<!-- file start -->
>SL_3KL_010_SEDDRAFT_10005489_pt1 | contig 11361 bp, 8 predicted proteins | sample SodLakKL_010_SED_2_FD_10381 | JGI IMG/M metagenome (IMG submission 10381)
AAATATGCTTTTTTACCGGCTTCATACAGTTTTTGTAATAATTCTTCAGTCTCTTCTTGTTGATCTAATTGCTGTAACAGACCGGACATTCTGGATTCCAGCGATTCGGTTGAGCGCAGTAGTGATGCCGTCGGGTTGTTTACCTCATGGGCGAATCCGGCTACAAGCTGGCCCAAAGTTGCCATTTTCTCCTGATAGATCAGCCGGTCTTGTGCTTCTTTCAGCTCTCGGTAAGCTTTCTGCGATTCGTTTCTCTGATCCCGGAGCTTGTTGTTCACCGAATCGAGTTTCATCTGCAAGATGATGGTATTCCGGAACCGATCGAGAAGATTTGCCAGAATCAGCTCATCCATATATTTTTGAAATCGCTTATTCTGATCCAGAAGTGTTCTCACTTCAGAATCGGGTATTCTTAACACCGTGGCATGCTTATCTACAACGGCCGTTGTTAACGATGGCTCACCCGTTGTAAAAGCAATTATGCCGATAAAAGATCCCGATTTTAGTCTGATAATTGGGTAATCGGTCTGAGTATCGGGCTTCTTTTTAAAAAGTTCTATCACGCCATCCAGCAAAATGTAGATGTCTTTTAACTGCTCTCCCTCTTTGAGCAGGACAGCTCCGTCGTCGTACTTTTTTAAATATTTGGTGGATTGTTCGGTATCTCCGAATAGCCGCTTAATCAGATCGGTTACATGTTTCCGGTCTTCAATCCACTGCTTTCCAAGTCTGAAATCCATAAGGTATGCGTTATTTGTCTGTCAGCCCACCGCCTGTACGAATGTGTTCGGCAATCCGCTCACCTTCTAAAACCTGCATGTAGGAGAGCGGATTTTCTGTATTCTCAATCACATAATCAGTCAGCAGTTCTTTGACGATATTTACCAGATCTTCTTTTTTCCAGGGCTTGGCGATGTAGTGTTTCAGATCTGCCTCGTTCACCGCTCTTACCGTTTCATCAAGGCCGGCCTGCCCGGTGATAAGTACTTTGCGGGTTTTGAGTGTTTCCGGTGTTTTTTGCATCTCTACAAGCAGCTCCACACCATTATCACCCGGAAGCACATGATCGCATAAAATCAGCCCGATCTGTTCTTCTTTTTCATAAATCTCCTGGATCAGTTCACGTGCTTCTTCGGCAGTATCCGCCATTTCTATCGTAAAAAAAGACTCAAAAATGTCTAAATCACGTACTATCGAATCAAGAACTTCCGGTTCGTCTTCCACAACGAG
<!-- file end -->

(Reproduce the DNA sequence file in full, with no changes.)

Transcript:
>SL_3KL_010_SEDDRAFT_10005489_pt1 | contig 11361 bp, 8 predicted proteins | sample SodLakKL_010_SED_2_FD_10381 | JGI IMG/M metagenome (IMG submission 10381)
AAATATGCTTTTTTACCGGCTTCATACAGTTTTTGTAATAATTCTTCAGTCTCTTCTTGTTGATCTAATTGCTGTAACAGACCGGACATTCTGGATTCCAGCGATTCGGTTGAGCGCAGTAGTGATGCCGTCGGGTTGTTTACCTCATGGGCGAATCCGGCTACAAGCTGGCCCAAAGTTGCCATTTTCTCCTGATAGATCAGCCGGTCTTGTGCTTCTTTCAGCTCTCGGTAAGCTTTCTGCGATTCGTTTCTCTGATCCCGGAGCTTGTTGTTCACCGAATCGAGTTTCATCTGCAAGATGATGGTATTCCGGAACCGATCGAGAAGATTTGCCAGAATCAGCTCATCCATATATTTTTGAAATCGCTTATTCTGATCCAGAAGTGTTCTCACTTCAGAATCGGGTATTCTTAACACCGTGGCATGCTTATCTACAACGGCCGTTGTTAACGATGGCTCACCCGTTGTAAAAGCAATTATGCCGATAAAAGATCCCGATTTTAGTCTGATAATTGGGTAATCGGTCTGAGTATCGGGCTTCTTTTTAAAAAGTTCTATCACGCCATCCAGCAAAATGTAGATGTCTTTTAACTGCTCTCCCTCTTTGAGCAGGACAGCTCCGTCGTCGTACTTTTTTAAATATTTGGTGGATTGTTCGGTATCTCCGAATAGCCGCTTAATCAGATCGGTTACATGTTTCCGGTCTTCAATCCACTGCTTTCCAAGTCTGAAATCCATAAGGTATGCGTTATTTGTCTGTCAGCCCACCGCCTGTACGAATGTGTTCGGCAATCCGCTCACCTTCTAAAACCTGCATGTAGGAGAGCGGATTTTCTGTATTCTCAATCACATAATCAGTCAGCAGTTCTTTGACGATATTTACCAGATCTTCTTTTTTCCAGGGCTTGGCGATGTAGTGTTTCAGATCTGCCTCGTTCACCGCTCTTACCGTTTCATCAAGGCCGGCCTGCCCGGTGATAAGTACTTTGCGGGTTTTGAGTGTTTCCGGTGTTTTTTGCATCTCTACAAGCAGCTCCACACCATTATCACCCGGAAGCACATGATCGCATAAAATCAGCCCGATCTGTTCTTCTTTTTCATAAATCTCCTGGATCAGTTCACGTGCTTCTTCGGCAGTATCCGCCATTTCTATCGTAAAAAAAGACTCAAAAATGTCTAAATCACGTACTATCGAATCAAGAACTTCCGGTTCGTCTTCCACAACGAG